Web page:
-Joint design : brazing tends to work best when you have two flat (or flat relative to each other like one tube closely fitting inside another) surfaces in good contact with each other, an excellent example of this is old, good quality bicycle  frames which are often made from brazed chrome-moly steel, these often have quite intricate lugs at the joints which are designed to give a large joint surface area.

-Heat : it is vital that the whole joint is heated to the correct temperature before you apply the filler, you shouldn't need to directly heat the filler ros at all, the heat of the joint, combined with the action of the flux  should suck the filler into the joint by capillary action. If you get blobs of filler/solder then it isn't hot enough. The joint should naturally form a neat, clean looking,  fillet without you having to poke it.

-Clean surfaces : all mating surfaces should be thoroughly cleaned of oxides, oils and grease and any other contaminants, and foreign matter on the surface will impede the flow of the solder and result in a  weak joint

In many ways brazing and soldering is technically a lot easier than welding as it's all down to deliberate preparation but on teh other hand it's a lot more difficult to fudge as brazed joints tend to be ether good or failed with not much inbetween,
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thomasedwin
Swab

United States United States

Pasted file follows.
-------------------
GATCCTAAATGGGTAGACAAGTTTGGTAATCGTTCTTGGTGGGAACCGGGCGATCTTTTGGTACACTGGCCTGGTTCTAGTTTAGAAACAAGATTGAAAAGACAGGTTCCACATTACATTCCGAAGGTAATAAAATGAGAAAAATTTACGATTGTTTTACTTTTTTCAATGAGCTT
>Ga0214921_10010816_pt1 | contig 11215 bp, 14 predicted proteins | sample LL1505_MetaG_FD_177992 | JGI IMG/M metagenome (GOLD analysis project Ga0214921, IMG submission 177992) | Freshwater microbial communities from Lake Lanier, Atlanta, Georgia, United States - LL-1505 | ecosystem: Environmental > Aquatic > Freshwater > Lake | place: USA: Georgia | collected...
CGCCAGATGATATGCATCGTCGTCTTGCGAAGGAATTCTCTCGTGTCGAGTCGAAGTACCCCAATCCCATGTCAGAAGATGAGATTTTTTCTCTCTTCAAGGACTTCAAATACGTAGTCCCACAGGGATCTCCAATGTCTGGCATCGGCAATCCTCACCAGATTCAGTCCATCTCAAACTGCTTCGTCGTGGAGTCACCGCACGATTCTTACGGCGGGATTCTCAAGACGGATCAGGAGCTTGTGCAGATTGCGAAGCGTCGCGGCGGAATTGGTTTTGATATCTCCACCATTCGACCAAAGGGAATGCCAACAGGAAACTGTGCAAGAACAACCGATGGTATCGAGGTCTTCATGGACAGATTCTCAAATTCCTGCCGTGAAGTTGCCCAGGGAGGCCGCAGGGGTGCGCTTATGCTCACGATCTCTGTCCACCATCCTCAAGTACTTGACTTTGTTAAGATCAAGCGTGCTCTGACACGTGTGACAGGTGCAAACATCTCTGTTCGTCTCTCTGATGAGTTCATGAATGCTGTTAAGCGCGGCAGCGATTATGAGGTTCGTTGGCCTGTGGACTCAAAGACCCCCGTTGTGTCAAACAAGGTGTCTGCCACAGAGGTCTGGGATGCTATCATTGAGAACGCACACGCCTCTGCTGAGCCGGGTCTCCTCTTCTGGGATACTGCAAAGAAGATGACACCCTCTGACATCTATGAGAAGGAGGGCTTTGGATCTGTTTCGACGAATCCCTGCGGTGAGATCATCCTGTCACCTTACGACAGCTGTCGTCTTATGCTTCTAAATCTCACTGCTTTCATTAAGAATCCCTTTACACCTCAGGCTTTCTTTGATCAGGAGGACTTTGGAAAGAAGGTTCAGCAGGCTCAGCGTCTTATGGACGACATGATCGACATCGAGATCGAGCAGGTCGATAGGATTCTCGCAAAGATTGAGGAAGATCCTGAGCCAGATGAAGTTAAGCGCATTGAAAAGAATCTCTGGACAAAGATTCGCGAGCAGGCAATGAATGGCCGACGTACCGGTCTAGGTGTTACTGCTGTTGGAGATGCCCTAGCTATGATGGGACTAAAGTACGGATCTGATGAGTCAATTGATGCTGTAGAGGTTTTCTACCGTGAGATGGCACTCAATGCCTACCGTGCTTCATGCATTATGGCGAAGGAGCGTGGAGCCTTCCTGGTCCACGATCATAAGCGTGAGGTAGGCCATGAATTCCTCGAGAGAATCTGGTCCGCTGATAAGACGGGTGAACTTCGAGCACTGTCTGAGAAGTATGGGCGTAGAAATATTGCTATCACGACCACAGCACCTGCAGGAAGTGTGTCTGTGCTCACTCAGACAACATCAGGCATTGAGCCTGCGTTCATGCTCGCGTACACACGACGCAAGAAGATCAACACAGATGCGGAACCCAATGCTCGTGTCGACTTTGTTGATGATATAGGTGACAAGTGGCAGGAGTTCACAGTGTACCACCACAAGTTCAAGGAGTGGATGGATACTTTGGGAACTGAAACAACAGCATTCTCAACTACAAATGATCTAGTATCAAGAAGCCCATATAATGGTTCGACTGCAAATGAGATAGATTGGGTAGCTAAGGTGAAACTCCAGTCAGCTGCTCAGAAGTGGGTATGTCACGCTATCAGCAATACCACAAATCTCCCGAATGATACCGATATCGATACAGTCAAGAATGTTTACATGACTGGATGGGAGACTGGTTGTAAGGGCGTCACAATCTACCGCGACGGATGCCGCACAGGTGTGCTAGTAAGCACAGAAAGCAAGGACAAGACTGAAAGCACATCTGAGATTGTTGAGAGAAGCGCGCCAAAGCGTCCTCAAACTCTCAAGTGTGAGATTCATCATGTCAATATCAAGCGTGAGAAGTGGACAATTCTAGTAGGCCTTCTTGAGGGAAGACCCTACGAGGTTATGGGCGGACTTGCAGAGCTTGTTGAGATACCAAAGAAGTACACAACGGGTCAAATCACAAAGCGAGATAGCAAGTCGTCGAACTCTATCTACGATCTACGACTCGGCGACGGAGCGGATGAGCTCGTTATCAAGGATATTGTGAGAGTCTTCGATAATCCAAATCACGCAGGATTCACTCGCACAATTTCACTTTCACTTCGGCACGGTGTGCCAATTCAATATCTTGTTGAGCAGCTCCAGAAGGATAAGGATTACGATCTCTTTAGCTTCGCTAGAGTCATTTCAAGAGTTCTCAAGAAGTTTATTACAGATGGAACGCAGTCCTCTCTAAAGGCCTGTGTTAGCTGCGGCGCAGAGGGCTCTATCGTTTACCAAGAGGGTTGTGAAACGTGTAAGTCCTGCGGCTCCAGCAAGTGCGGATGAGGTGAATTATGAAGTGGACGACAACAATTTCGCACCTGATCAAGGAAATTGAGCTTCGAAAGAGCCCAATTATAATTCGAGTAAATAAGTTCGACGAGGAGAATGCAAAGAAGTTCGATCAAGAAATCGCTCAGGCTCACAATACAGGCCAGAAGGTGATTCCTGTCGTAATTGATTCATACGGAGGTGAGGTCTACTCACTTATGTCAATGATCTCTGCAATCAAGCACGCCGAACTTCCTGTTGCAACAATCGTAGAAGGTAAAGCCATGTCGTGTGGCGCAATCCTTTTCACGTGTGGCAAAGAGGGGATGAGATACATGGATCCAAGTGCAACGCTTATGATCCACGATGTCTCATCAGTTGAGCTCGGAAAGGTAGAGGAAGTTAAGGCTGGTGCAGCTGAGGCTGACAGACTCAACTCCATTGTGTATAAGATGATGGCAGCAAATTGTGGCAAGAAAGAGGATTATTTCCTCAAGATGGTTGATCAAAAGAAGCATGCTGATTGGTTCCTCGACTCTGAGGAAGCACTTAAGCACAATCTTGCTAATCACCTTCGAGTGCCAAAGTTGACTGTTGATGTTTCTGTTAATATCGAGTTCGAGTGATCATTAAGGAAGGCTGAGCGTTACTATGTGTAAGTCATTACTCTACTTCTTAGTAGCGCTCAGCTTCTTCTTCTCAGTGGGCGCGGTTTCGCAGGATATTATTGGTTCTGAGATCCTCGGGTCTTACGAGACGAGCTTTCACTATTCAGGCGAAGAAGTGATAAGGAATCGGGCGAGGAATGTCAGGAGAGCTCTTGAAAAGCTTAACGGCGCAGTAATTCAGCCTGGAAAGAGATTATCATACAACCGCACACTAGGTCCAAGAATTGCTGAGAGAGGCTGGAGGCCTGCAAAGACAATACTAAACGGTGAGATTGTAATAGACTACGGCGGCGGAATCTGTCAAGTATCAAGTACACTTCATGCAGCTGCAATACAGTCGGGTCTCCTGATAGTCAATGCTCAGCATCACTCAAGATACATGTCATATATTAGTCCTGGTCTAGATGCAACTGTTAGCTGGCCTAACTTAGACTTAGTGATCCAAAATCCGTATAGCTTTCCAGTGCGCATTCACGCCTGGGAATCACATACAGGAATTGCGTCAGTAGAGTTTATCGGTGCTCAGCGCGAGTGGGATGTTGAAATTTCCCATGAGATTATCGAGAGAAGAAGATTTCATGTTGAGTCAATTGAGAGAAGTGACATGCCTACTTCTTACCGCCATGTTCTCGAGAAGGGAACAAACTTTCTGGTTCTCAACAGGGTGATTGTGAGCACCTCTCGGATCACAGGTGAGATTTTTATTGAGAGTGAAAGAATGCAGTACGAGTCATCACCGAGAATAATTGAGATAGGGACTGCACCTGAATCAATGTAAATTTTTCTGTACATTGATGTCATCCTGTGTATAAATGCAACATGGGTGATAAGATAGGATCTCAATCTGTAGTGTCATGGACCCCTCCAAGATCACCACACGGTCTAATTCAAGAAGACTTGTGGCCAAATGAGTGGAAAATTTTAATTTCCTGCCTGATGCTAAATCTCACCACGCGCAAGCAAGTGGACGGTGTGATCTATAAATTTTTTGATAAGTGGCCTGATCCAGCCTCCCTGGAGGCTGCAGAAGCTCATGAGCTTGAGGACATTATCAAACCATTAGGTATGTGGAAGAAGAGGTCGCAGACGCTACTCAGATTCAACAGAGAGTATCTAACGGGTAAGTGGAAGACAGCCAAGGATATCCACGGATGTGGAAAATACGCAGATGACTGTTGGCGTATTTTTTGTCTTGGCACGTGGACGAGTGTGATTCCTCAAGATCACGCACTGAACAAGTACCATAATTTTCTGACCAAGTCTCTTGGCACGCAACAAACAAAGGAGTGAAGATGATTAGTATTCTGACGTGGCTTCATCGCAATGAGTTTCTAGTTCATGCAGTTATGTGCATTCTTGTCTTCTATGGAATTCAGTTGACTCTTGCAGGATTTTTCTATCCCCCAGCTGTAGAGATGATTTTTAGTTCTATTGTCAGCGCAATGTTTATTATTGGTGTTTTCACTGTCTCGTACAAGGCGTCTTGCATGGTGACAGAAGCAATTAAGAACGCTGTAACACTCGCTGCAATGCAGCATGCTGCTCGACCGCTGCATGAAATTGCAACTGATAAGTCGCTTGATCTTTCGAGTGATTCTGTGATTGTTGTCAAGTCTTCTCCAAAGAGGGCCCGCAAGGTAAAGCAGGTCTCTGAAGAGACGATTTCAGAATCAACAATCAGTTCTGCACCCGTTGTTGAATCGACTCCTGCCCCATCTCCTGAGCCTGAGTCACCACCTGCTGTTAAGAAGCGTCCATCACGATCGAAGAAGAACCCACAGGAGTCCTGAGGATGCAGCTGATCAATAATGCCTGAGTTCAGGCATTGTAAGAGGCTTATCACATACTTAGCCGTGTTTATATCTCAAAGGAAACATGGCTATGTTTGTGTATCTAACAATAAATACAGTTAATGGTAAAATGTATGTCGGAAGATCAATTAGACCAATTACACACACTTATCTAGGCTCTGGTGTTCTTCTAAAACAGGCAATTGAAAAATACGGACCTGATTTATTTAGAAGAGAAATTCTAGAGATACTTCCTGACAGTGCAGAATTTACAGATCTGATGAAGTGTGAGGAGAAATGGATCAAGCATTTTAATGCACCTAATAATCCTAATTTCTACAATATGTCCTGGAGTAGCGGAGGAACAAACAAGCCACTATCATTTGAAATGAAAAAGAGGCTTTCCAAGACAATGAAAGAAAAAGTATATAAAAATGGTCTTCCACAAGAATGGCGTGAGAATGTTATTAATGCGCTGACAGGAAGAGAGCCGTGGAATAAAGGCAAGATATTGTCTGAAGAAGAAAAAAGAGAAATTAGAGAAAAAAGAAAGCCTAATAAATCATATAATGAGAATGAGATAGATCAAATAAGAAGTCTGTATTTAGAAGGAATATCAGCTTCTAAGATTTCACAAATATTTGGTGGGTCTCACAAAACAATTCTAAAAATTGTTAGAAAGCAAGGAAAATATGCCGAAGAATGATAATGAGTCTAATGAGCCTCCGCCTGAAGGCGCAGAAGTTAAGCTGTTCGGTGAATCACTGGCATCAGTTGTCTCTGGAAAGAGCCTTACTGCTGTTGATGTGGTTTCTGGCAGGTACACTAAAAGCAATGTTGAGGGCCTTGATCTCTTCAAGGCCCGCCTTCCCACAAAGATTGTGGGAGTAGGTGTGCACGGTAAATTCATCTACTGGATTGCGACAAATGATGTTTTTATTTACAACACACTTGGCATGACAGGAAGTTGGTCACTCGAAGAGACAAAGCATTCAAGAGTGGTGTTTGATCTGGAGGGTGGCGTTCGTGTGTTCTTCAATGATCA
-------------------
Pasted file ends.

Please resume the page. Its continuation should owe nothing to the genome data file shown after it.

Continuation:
« Reply #4 on: January 08, 2014, 02:29:10 am »


Yes silver soldering is basically a type of brazing, there is pretty much a continuum from soft soldering to hard soldering, brazing, braze welding etc. The terminology does vary a bit between particular industries

An yes it's a pretty good way to join dissimilar metals, for most practical purposes the joint should be as strong as a welded joint. The most important thing is that you design and prepare your joints properly, brazing, like soldering, is much less tolerant of gaps and poor joint preparation than welding, it's also important that the joint is properly supported before during and after brazing as it doesn't achieve any kind of strength until it is properly cool.

Another thing to be aware of is that you need to get the whole joint up to the correct temperature or it simply won't work, depending on what you're attempting a blowtorch may or may not be adequate. Having said that a proper brazing torch is still significantly less expensive than even quite cheap and nasty welding kit.


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Keith_Beef
Snr. Officer
****
France France


« Reply #5 on: January 08, 2014, 11:04:19 am »

Another thing to be aware of is that you need to get the whole joint up to the correct temperature or it simply won't work, depending on what you're attempting a blowtorch may or may not be adequate. Having said that a proper brazing torch is still significantly less expensive than even quite cheap and nasty welding kit.

A propane or butane torch is also a very flexible and useful tool, when you fit different burners, and not all that expensive. I've used mine for hard soldering and brazing, but also
  • for heating up jammed screw-fittings to loosen them,
  • for stripping paint,
  • for hardening and tempering steel blades (with a small kiln made of a dozen firebricks),
  • as a very quick way of getting a charcoal BBQ up to cooking heat.

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--
Keith